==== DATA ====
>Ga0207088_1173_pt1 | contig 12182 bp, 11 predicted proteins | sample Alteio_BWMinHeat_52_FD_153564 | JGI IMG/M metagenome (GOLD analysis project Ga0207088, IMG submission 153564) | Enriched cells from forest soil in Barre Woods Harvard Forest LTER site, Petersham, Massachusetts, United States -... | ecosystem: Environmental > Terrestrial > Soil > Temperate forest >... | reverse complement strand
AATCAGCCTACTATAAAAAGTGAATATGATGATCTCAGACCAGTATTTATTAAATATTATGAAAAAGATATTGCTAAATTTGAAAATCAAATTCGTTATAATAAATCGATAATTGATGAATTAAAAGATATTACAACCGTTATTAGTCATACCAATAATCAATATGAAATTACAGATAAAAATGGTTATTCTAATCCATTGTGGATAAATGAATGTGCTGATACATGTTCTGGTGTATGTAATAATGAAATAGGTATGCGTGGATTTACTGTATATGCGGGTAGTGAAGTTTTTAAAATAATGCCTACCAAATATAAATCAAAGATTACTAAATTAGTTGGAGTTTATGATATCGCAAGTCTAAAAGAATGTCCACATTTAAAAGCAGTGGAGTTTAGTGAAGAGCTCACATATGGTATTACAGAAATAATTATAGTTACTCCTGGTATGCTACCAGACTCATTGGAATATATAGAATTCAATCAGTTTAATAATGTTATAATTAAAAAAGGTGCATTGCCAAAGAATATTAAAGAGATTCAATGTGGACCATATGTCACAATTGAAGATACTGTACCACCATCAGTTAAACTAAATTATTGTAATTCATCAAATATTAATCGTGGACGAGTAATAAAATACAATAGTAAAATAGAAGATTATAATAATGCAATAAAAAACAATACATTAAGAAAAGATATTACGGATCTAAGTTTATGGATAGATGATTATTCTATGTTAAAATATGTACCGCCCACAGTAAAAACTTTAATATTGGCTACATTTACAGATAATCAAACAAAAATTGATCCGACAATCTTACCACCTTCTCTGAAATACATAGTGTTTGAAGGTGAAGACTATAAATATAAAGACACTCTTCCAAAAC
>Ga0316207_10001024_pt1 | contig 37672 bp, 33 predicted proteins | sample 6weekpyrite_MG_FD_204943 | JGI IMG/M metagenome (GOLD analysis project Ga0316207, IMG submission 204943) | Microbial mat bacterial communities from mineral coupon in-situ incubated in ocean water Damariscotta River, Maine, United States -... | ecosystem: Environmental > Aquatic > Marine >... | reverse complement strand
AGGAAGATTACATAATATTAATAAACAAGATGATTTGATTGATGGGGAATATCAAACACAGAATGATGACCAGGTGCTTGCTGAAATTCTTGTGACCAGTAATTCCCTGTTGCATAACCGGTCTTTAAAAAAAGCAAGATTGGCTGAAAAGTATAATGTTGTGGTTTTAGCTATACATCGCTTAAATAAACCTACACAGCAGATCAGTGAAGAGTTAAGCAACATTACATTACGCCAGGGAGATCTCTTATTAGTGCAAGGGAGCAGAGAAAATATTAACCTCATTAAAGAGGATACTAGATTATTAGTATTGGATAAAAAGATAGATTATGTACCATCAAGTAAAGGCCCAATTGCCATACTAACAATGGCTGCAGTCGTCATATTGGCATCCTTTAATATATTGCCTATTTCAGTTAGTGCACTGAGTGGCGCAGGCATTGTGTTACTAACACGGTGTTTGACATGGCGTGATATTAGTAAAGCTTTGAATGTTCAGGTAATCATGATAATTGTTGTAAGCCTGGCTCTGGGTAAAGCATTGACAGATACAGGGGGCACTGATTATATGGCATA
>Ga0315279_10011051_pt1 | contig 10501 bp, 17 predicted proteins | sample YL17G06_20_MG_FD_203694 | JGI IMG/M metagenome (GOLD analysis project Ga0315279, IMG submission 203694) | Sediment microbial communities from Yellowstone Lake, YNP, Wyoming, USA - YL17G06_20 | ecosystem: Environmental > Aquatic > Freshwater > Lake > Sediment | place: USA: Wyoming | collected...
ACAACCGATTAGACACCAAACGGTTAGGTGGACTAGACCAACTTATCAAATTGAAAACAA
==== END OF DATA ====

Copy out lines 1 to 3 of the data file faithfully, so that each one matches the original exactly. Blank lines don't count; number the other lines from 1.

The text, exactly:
>Ga0207088_1173_pt1 | contig 12182 bp, 11 predicted proteins | sample Alteio_BWMinHeat_52_FD_153564 | JGI IMG/M metagenome (GOLD analysis project Ga0207088, IMG submission 153564) | Enriched cells from forest soil in Barre Woods Harvard Forest LTER site, Petersham, Massachusetts, United States -... | ecosystem: Environmental > Terrestrial > Soil > Temperate forest >... | reverse complement strand
AATCAGCCTACTATAAAAAGTGAATATGATGATCTCAGACCAGTATTTATTAAATATTATGAAAAAGATATTGCTAAATTTGAAAATCAAATTCGTTATAATAAATCGATAATTGATGAATTAAAAGATATTACAACCGTTATTAGTCATACCAATAATCAATATGAAATTACAGATAAAAATGGTTATTCTAATCCATTGTGGATAAATGAATGTGCTGATACATGTTCTGGTGTATGTAATAATGAAATAGGTATGCGTGGATTTACTGTATATGCGGGTAGTGAAGTTTTTAAAATAATGCCTACCAAATATAAATCAAAGATTACTAAATTAGTTGGAGTTTATGATATCGCAAGTCTAAAAGAATGTCCACATTTAAAAGCAGTGGAGTTTAGTGAAGAGCTCACATATGGTATTACAGAAATAATTATAGTTACTCCTGGTATGCTACCAGACTCATTGGAATATATAGAATTCAATCAGTTTAATAATGTTATAATTAAAAAAGGTGCATTGCCAAAGAATATTAAAGAGATTCAATGTGGACCATATGTCACAATTGAAGATACTGTACCACCATCAGTTAAACTAAATTATTGTAATTCATCAAATATTAATCGTGGACGAGTAATAAAATACAATAGTAAAATAGAAGATTATAATAATGCAATAAAAAACAATACATTAAGAAAAGATATTACGGATCTAAGTTTATGGATAGATGATTATTCTATGTTAAAATATGTACCGCCCACAGTAAAAACTTTAATATTGGCTACATTTACAGATAATCAAACAAAAATTGATCCGACAATCTTACCACCTTCTCTGAAATACATAGTGTTTGAAGGTGAAGACTATAAATATAAAGACACTCTTCCAAAAC
>Ga0316207_10001024_pt1 | contig 37672 bp, 33 predicted proteins | sample 6weekpyrite_MG_FD_204943 | JGI IMG/M metagenome (GOLD analysis project Ga0316207, IMG submission 204943) | Microbial mat bacterial communities from mineral coupon in-situ incubated in ocean water Damariscotta River, Maine, United States -... | ecosystem: Environmental > Aquatic > Marine >... | reverse complement strand